• Population Genetics of Canine Heartworm (Dirofilaria immitis)

    Author:
    Diana Belanger
    Year of Dissertation:
    2011
    Program:
    Biology
    Advisor:
    Robert Rockwell
    Abstract:

    Dirofilaria immitis, canine heartworm, is a filarial nematode that may have genetic features that favor the development of drug resistance, including rapid rates of mutation, large population sizes, and high levels of gene flow. This parasite is currently treated with macrocyclic lactone anthelminthics, and while it has not yet shown evidence for evolving resistance to these chemotherapeutic compounds, resistance has evolved in related filarial nematodes infecting ruminants and humans. Heartworm samples from domestic dogs and coyotes were obtained via donations from veterinarians and researchers across the United States. I isolated and characterized 11 microsatellite loci for canine heartworm. Using the observed distribution of alleles, I determined the amount of genetic variability and quantified the partitioning of genetic variance. In conjunction with microsatellite data, specific mitochondrial (cox1) and Wolbachia (wsp and ftsZ) loci were used to genotype a subset of host taxa. Results indicate a lack of mitochondrial diversity and maximum likelihood trees show no discernable geographic patterning on a continental scale. This is not unexpected in a Wolbachia-infected organism like D. immitis as this bacterium has been shown to purge mitochondrial diversity in numerous model systems. After establishing baseline genetic parameters, a model of population dynamics was created to answer questions about the potential spread of drug resistance alleles. In the absence of selection, gene flow between subpopulations drives the dispersal of drug resistance alleles. Fixation time is directly proportional to selection pressure. When resistance alleles arise in a source population they spread more rapidly than if they arise in a sequestered population.

  • Population Genetics of Canine Heartworm (Dirofilaria immitis)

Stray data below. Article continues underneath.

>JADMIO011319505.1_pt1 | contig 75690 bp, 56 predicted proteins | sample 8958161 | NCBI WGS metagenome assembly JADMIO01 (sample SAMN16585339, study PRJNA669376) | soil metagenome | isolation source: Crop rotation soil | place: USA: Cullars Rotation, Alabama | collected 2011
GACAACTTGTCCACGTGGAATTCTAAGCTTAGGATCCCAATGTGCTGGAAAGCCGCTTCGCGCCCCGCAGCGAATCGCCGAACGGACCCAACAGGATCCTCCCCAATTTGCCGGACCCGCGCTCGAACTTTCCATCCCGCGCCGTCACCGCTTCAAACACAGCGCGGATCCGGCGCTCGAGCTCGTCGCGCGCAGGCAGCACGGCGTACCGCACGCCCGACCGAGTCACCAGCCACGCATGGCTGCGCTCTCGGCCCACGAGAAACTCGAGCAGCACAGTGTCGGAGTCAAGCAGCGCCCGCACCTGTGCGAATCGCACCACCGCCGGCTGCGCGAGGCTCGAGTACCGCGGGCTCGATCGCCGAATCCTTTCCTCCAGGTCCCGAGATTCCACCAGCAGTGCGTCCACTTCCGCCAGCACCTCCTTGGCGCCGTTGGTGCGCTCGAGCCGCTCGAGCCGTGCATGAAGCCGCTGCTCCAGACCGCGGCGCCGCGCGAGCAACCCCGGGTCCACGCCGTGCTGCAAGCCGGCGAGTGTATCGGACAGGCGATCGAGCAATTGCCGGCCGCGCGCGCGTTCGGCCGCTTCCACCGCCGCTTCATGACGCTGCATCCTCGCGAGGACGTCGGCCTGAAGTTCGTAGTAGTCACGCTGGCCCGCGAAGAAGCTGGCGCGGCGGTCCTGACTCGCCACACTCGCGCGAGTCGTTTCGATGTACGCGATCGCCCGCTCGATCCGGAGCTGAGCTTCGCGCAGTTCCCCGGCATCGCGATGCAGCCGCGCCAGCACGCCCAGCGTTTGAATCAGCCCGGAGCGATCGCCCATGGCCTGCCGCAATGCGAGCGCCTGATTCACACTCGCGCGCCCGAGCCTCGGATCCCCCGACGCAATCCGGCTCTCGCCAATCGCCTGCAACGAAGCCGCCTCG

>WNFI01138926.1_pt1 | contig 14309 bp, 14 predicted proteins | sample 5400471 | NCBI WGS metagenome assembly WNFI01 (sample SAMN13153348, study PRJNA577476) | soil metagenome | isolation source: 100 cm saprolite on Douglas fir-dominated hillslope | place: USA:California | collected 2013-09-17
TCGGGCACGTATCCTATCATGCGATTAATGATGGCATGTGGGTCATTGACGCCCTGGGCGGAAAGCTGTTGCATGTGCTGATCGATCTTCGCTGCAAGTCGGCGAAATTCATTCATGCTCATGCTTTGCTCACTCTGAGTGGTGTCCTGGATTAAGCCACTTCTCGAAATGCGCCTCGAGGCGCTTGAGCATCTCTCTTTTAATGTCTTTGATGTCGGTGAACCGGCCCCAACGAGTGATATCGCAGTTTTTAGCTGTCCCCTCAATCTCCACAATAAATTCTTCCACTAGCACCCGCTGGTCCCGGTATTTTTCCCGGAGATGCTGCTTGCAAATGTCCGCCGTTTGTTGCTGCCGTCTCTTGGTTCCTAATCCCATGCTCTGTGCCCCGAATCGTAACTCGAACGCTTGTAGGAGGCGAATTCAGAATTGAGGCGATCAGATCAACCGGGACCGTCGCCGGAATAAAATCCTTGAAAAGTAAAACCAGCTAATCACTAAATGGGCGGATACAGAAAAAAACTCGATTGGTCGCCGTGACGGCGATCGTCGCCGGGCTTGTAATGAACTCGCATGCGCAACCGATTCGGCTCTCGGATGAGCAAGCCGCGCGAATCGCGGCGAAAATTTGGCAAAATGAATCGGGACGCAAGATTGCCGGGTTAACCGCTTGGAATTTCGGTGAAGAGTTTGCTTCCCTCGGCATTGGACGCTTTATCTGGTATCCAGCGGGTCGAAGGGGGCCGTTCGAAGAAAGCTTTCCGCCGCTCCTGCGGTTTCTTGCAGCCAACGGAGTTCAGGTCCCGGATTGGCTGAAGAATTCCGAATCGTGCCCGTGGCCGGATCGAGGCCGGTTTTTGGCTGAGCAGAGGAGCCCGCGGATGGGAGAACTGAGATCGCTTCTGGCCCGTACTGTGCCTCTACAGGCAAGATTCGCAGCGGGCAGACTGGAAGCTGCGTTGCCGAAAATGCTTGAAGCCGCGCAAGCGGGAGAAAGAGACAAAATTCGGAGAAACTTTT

Author:
    Diana Belanger
    Year of Dissertation:
    2011
    Program:
    Biology
    Advisor:
    Robert Rockwell
    Abstract:

    Dirofilaria immitis, canine heartworm, is a filarial nematode that may have genetic features that favor the development of drug resistance, including rapid rates of mutation, large population sizes, and high levels of gene flow. This parasite is currently treated with macrocyclic lactone anthelminthics, and while it has not yet shown evidence for evolving resistance to these chemotherapeutic compounds, resistance has evolved in related filarial nematodes infecting ruminants and humans. Heartworm samples from domestic dogs and coyotes were obtained via donations from veterinarians and researchers across the United States. I isolated and characterized 11 microsatellite loci for canine heartworm. Using the observed distribution of alleles, I determined the amount of genetic variability and quantified the partitioning of genetic variance. In conjunction with microsatellite data, specific mitochondrial (cox1) and Wolbachia (wsp and ftsZ) loci were used to genotype a subset of host taxa. Results indicate a lack of mitochondrial diversity and maximum likelihood trees show no discernable geographic patterning on a continental scale. This is not unexpected in a Wolbachia-infected organism like D. immitis as this bacterium has been shown to purge mitochondrial diversity in numerous model systems. After establishing baseline genetic parameters, a model of population dynamics was created to answer questions about the potential spread of drug resistance alleles. In the absence of selection, gene flow between subpopulations drives the dispersal of drug resistance alleles. Fixation time is directly proportional to selection pressure. When resistance alleles arise in a source population they spread more rapidly than if they arise in a sequestered population.